As for the possible Lakers-Celtics matchup, Lowe smiled.
"It's going to happen," said Lowe. "I won't miss any of those games."
Faces in the crowd
The New England Patriots continue to make their presence felt with coach Bill Belichick the headliner last night.
Belichick was shown on the Jumbotron several times throughout breaks in the action. He waved to the cameras a few times, getting the loudest ovation outside of the game action.
Noseguard Vince Wilfork was wearing a Kevin Garnett jersey while Kevin Faulk was with his wife in the front row.
Red Sox majority owner John Henry in the front row. Minority owner Tom Werner was also in attendance.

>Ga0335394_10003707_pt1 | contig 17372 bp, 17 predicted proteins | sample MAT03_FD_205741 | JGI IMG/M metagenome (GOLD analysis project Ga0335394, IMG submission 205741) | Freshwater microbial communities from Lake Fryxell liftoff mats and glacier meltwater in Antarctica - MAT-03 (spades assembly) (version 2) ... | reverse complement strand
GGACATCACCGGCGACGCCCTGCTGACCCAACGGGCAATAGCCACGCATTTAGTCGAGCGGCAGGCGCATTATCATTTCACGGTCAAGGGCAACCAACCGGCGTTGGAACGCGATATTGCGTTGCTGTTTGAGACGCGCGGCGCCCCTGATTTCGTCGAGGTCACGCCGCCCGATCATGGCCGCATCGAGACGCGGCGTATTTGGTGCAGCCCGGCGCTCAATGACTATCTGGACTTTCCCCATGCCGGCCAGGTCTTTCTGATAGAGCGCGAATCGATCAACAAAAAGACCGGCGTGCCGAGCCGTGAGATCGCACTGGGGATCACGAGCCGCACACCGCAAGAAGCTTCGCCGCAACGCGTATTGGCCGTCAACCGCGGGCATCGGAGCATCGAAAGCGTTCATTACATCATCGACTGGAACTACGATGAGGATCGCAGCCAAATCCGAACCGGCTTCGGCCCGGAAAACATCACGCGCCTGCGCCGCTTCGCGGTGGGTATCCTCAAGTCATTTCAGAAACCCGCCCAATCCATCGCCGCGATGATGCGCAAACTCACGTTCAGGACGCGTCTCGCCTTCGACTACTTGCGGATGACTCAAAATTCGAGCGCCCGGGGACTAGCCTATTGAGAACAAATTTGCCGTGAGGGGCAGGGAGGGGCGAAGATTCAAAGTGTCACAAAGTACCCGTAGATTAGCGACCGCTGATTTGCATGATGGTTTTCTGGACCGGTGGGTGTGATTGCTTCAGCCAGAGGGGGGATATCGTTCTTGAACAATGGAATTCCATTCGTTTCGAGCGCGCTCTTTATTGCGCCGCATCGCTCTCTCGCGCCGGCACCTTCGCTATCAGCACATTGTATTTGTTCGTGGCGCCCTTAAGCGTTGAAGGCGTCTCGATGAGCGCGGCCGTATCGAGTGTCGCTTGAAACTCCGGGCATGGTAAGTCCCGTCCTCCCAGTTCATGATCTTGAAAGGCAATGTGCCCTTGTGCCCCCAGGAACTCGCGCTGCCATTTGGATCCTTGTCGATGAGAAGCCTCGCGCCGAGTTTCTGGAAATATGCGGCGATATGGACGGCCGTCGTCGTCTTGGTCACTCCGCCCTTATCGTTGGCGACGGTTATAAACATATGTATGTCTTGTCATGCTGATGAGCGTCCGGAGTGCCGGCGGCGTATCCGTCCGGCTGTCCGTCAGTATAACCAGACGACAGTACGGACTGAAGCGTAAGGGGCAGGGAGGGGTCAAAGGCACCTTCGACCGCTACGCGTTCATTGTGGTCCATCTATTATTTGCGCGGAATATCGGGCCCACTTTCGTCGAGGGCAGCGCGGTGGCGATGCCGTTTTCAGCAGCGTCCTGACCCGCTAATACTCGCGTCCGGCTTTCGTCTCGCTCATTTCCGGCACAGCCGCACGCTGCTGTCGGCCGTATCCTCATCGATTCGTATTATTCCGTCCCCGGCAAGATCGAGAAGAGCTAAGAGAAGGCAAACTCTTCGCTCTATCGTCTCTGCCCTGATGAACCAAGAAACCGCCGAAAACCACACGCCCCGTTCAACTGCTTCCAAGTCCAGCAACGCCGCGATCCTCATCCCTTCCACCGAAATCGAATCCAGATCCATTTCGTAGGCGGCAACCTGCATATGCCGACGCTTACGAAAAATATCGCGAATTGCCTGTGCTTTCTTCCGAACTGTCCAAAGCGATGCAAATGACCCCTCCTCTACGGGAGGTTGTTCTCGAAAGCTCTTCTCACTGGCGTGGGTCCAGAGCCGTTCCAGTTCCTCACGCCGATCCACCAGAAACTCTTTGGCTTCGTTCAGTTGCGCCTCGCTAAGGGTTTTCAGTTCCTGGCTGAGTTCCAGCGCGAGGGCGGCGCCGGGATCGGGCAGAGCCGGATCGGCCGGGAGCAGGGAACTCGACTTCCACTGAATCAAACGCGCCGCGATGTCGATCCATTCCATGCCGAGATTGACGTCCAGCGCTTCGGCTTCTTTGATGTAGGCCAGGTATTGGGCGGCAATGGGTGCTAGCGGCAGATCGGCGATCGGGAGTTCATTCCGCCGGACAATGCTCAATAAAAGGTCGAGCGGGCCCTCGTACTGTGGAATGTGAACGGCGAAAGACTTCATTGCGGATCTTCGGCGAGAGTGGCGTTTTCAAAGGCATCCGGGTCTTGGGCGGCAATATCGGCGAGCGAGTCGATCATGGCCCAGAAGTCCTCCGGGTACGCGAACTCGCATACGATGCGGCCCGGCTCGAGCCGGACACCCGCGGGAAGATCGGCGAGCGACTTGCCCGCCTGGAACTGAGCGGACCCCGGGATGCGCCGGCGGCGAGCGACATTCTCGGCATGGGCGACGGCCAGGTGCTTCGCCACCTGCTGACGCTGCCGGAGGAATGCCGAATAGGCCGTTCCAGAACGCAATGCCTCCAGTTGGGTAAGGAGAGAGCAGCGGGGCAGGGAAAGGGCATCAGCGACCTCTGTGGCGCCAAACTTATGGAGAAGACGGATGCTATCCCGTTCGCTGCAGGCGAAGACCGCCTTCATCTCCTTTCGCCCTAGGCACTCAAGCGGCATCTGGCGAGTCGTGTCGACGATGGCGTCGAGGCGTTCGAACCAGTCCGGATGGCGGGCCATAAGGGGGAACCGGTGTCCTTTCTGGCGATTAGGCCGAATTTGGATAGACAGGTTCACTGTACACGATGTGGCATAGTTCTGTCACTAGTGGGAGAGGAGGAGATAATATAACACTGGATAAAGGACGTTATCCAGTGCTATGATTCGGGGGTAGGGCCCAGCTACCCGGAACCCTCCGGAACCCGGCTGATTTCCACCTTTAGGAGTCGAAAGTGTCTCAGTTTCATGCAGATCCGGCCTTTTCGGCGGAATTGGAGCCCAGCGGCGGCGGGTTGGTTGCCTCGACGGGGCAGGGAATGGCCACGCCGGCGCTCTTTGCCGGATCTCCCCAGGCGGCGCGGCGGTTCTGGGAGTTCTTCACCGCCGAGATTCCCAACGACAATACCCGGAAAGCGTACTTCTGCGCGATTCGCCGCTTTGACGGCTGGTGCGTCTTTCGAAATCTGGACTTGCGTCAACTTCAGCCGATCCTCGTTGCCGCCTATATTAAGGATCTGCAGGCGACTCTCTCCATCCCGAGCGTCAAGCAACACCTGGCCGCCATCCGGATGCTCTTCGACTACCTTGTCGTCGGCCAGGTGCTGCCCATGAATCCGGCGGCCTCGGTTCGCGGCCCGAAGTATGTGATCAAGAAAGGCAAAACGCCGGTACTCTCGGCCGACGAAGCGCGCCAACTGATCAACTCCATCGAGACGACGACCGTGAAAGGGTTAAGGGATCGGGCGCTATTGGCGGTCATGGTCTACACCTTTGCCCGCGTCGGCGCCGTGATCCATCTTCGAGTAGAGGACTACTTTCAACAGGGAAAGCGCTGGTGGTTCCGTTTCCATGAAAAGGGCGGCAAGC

Sign of the times
The best sign was held up by a boy who appeared to be about 10 years old:
"I gave up my IPod to be here."
Renewing old acquaintances
They both left Minnesota for the same reason. They couldn't meet expectations.
Now Celtics star Kevin Garnett and Pistons coach Flip Saunders are meeting for the right to play for an NBA championship.
Before the game, before Garnett high-fived the Pistons at center court, he went to the Pistons bench to shake hands with Saunders.
"You can always put in the books that he's going to get over 20 points, over 10 rebounds and five assists," said Saunders.
Did you know ...
Detroit coach Flip Saunders was captain of the University of Minnesota team with his former boss, Kevin McHale, the president of basketball operations for the Timberwolves. Saunders was the shooting guard on the team with McHale, Ray Williams and Mychal Thompson. They finished 24-3 in Saunders' senior season.